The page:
A reader asks: I recently lost a close friend, very unexpectedly. I’ve never experienced someone close to me dying. I really don’t know how I should feel. Right now I am in a hole of anger, but not at anything specific. I’m just really mad at everything all the time. Is this normal? How should I feel?
The Bonafide Broad answers:
I am so sorry you are going through this. Dealing with death can be incredibly frustrating, confusing, and stressful. I wouldn’t wish it on my worst enemy.
You asked if your emotions and reactions normal? No…
…and yes. Because there is no normal when it comes to grief. Every person does it differently. What is therapeutic for one person can be excruciatingly painful to another. In fact, the field of psychology has attempted to create “models” to explain grief, but even those have proven to be inconsistent at best (Kubler-Ross Five Stages of Grief, anyone?). We are all too different, and death affects us all in very different ways.
After my husband passed away in a work accident, I remember having an unexpected morbid sense of humor in certain situations. I got some very strange looks from people. What most didn’t know was that my husband’s defense mechanism for dealing with tough situations was to look for the humor in them. In a strange way I felt more connected to him by using laughter to deal, and that helped me to get through some dark days there in the beginning.
Those kinds of things can be really difficult for people to understand, and some may even find them offensive. Although they shouldn’t, there are people who have certain “expectations” of how a grieving person should behave. Ignore these people. They are idiots.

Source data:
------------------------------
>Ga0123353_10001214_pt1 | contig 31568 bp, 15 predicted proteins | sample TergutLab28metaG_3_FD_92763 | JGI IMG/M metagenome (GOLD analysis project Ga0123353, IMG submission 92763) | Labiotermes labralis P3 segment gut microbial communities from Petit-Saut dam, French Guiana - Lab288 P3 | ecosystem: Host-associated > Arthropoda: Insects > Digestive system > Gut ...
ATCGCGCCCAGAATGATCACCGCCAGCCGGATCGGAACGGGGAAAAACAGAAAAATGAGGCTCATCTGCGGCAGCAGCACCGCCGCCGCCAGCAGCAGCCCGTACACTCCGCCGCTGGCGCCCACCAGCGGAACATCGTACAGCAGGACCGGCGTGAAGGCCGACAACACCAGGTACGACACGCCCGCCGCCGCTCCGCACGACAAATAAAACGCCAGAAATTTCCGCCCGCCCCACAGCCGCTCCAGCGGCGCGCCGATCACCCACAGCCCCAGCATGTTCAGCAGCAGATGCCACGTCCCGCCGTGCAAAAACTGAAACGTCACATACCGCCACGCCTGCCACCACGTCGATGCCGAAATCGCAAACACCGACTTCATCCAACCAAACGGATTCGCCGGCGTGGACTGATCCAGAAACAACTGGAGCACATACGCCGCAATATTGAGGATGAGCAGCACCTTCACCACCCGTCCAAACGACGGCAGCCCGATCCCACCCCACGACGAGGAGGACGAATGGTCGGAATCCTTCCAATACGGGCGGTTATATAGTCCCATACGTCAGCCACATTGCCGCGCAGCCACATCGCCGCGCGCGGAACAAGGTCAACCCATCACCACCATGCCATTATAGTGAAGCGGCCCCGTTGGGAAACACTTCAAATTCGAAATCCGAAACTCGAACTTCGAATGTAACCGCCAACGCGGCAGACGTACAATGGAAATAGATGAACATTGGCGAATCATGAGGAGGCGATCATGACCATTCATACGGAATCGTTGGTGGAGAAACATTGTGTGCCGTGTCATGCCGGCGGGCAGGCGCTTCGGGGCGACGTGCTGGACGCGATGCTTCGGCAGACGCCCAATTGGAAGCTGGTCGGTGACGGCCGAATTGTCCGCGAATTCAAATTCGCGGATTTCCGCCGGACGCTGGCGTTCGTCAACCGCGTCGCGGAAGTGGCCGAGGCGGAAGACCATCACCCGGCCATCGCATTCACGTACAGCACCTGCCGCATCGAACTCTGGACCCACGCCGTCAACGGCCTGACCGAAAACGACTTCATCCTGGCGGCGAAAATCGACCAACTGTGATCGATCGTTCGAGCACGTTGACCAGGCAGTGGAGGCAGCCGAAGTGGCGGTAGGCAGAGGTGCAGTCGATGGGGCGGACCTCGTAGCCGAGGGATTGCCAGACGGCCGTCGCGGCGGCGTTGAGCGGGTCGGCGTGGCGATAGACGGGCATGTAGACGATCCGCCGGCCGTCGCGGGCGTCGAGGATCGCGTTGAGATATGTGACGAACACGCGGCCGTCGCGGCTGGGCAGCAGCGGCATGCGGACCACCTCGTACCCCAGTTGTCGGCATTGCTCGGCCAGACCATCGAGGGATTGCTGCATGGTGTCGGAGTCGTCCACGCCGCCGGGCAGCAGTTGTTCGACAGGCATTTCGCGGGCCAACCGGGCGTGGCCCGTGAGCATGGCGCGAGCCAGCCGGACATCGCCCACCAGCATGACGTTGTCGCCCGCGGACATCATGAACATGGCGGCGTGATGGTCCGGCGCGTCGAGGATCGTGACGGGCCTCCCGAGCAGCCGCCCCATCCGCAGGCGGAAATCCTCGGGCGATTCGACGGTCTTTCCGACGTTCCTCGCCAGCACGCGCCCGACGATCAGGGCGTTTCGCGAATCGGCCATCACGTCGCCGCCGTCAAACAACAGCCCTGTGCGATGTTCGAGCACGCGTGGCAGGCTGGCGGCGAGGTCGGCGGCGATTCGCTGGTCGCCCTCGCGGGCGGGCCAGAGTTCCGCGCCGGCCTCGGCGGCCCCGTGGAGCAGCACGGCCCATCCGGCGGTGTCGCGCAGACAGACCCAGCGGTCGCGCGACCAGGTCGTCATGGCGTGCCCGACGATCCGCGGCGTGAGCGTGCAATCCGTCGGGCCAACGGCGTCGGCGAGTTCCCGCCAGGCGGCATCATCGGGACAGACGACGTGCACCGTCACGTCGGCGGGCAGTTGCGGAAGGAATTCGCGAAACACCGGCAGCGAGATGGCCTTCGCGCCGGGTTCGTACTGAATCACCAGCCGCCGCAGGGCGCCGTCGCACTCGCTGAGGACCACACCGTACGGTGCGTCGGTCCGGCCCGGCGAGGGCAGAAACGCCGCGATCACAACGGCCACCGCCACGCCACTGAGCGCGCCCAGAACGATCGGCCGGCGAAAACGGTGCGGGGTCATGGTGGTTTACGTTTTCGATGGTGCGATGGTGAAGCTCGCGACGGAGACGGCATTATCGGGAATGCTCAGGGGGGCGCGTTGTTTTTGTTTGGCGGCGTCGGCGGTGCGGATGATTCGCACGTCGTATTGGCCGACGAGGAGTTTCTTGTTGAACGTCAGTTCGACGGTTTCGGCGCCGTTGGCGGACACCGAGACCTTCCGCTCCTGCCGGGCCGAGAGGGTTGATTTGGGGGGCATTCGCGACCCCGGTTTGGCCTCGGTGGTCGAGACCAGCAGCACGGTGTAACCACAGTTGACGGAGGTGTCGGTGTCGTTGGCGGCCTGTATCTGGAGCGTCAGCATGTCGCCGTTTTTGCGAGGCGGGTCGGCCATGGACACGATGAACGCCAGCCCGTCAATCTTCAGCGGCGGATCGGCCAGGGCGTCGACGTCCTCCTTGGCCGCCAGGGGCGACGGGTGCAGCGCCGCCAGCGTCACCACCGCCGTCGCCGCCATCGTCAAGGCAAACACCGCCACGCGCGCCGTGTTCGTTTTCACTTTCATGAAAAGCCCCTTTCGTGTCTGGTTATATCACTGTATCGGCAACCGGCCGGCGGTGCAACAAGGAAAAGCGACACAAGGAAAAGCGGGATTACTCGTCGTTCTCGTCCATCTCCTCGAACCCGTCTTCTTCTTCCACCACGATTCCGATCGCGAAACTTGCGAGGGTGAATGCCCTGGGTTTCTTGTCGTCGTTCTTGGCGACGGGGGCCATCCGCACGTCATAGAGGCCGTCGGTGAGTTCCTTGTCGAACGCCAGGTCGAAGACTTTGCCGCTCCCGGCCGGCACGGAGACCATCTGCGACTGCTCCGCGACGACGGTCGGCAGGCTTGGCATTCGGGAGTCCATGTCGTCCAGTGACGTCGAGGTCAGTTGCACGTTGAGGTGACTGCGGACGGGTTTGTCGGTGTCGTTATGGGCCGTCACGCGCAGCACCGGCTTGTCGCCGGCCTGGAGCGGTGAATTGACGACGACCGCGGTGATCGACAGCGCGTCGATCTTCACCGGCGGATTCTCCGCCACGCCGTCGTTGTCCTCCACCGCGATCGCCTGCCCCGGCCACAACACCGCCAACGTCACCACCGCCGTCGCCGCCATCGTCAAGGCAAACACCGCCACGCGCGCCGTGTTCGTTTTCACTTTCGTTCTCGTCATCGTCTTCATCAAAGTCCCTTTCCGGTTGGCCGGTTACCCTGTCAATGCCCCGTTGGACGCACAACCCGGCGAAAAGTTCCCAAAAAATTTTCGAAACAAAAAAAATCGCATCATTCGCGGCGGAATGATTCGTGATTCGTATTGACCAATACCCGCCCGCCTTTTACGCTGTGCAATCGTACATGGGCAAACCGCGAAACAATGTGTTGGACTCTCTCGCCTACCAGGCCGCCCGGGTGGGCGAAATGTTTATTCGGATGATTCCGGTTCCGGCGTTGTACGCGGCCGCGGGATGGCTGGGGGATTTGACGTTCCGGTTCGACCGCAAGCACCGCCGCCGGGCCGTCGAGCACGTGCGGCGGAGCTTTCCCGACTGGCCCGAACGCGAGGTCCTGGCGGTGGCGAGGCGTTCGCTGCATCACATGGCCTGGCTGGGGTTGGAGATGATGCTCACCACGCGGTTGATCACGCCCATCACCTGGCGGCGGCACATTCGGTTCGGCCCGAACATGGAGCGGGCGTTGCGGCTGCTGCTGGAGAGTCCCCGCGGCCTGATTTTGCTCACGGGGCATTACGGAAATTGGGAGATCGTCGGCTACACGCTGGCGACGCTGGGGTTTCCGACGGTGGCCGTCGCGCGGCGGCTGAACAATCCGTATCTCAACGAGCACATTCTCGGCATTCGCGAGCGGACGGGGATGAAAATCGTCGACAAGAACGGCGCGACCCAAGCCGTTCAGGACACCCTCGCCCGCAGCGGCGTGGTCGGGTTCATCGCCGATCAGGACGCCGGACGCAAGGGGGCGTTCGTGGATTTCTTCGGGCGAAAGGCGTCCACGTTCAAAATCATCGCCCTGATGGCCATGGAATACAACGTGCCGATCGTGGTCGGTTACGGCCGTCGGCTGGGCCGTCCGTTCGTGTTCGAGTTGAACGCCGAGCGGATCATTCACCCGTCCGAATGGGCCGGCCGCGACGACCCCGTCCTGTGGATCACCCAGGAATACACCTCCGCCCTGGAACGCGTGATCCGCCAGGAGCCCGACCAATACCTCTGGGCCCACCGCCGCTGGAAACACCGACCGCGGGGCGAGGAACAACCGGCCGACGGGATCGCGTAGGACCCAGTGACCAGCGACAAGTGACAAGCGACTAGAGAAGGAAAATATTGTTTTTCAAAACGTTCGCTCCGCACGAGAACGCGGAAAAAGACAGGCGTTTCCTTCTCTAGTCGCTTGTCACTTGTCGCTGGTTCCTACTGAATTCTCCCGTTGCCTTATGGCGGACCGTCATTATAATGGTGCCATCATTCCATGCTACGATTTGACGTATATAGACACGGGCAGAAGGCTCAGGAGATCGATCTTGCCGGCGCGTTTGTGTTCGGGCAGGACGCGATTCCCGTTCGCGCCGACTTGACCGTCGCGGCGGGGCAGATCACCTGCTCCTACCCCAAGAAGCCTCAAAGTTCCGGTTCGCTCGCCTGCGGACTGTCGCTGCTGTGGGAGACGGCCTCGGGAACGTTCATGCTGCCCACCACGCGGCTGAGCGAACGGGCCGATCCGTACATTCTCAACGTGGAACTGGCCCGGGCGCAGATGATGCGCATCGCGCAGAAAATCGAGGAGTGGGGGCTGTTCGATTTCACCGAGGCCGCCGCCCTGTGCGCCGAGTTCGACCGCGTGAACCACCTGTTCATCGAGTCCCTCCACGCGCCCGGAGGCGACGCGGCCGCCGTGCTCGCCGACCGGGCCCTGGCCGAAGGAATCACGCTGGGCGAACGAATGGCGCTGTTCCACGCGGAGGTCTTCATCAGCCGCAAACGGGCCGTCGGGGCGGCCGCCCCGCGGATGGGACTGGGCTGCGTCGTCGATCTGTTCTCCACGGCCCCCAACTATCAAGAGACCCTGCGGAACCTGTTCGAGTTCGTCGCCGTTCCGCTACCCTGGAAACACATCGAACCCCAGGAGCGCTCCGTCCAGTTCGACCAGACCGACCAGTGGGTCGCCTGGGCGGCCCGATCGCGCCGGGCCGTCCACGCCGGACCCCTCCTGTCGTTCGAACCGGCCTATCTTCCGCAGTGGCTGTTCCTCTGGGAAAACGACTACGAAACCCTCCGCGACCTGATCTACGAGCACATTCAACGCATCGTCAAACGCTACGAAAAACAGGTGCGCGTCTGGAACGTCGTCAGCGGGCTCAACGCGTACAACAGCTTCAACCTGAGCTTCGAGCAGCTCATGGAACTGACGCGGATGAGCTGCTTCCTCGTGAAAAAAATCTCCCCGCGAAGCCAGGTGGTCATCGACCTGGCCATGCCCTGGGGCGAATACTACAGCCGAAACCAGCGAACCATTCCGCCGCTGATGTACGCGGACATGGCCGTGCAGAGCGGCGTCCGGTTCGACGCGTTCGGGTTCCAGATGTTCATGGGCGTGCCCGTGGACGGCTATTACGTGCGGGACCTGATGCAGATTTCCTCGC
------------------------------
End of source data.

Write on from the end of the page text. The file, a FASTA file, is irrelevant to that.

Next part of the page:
Just so you know, it’s pretty natural to be pissed when a loved one passes away, especially if you didn’t get a chance to say goodbye. Feeling anger in the midst of grief is more common than you might think. I really suggest you either go see a grief counselor, or you join a grief group. I can tell you from experience that grief counseling really helps to keep you focused on surviving the situation, not forgetting the person.
There is something you should be aware of: some people will say things that will just plain make you angry. Think about it: death is one of those things that humans find uncomfortable to talk about, so we avoid it like the plague. I believe this is a huge reason why people say the wrong thing.
Most people don’t know what to say because they weren’t taught, and they have never openly and comfortably discussed death. My mom had to ask a person to leave my home because they couldn’t understand that it wasn’t appropriate to describe in excruciating detail the state of my dead husband’s body in his casket! *face palm*
Now, that person had some issues with being socially awkward to begin with, and then found themselves in an even-more-awkward-than-normal circumstance. They didn’t do well. There’s always a reason people do things that seem wildly inappropriate, and remembering that can help you to keep the anger at bay.
So try to take what people say or do with a grain of salt. You will find that the only people who REALLY understand what you are going through are people who have been through it themselves, and everyone else is just trying to help, even if they get it a little wrong.
Lastly, TIME. I know. It’s, like, the most irritating thing to hear. But nothing helps you deal with loss more than time. The hurt never goes away, but it does start to sting a little less after a while. And then one day you will smile at something that hasn’t made you smile in a long time, and you’ll realize that you are going to survive this after all.
What do you think, readers? Please try to be understanding, CONSTRUCTIVE, and stay on topic in your comments if possible!
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DISCLAIMER: The advice given on this blog is informational only and should not be relied upon as legal or medical advice. It should not be considered professional or expert advice or counsel, but rather, it should be viewed merely as the humble opinion of the writer.
All advice given on this blog is only meant to provide a third party perspective while also protecting the privacy of the reader. It is always a good idea to seek the advice of an expert or professional before making important life decisions.